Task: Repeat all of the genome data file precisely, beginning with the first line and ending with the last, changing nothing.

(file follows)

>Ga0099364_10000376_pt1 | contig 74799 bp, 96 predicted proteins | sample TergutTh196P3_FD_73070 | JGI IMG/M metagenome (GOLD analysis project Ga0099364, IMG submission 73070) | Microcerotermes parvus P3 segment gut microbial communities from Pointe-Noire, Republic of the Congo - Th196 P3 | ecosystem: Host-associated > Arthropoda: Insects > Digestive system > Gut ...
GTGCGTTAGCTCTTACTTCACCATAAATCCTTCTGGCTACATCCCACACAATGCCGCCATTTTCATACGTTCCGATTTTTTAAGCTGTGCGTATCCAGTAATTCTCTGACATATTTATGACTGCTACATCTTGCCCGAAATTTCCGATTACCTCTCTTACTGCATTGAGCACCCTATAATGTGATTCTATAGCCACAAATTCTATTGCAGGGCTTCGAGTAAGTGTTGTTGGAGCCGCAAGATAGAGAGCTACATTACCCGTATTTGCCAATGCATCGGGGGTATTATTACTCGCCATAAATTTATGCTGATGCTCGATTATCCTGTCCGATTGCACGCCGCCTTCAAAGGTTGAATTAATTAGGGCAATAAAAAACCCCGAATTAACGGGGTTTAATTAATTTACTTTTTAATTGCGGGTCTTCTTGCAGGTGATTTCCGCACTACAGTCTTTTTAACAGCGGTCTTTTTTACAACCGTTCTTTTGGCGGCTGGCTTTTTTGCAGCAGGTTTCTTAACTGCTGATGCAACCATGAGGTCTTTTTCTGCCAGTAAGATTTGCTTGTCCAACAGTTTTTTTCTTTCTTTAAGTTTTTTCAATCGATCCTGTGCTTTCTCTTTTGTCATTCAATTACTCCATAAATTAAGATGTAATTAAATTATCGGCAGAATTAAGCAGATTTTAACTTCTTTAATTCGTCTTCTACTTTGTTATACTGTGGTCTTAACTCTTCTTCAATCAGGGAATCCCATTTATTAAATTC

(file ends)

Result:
>Ga0099364_10000376_pt1 | contig 74799 bp, 96 predicted proteins | sample TergutTh196P3_FD_73070 | JGI IMG/M metagenome (GOLD analysis project Ga0099364, IMG submission 73070) | Microcerotermes parvus P3 segment gut microbial communities from Pointe-Noire, Republic of the Congo - Th196 P3 | ecosystem: Host-associated > Arthropoda: Insects > Digestive system > Gut ...
GTGCGTTAGCTCTTACTTCACCATAAATCCTTCTGGCTACATCCCACACAATGCCGCCATTTTCATACGTTCCGATTTTTTAAGCTGTGCGTATCCAGTAATTCTCTGACATATTTATGACTGCTACATCTTGCCCGAAATTTCCGATTACCTCTCTTACTGCATTGAGCACCCTATAATGTGATTCTATAGCCACAAATTCTATTGCAGGGCTTCGAGTAAGTGTTGTTGGAGCCGCAAGATAGAGAGCTACATTACCCGTATTTGCCAATGCATCGGGGGTATTATTACTCGCCATAAATTTATGCTGATGCTCGATTATCCTGTCCGATTGCACGCCGCCTTCAAAGGTTGAATTAATTAGGGCAATAAAAAACCCCGAATTAACGGGGTTTAATTAATTTACTTTTTAATTGCGGGTCTTCTTGCAGGTGATTTCCGCACTACAGTCTTTTTAACAGCGGTCTTTTTTACAACCGTTCTTTTGGCGGCTGGCTTTTTTGCAGCAGGTTTCTTAACTGCTGATGCAACCATGAGGTCTTTTTCTGCCAGTAAGATTTGCTTGTCCAACAGTTTTTTTCTTTCTTTAAGTTTTTTCAATCGATCCTGTGCTTTCTCTTTTGTCATTCAATTACTCCATAAATTAAGATGTAATTAAATTATCGGCAGAATTAAGCAGATTTTAACTTCTTTAATTCGTCTTCTACTTTGTTATACTGTGGTCTTAACTCTTCTTCAATCAGGGAATCCCATTTATTAAATTC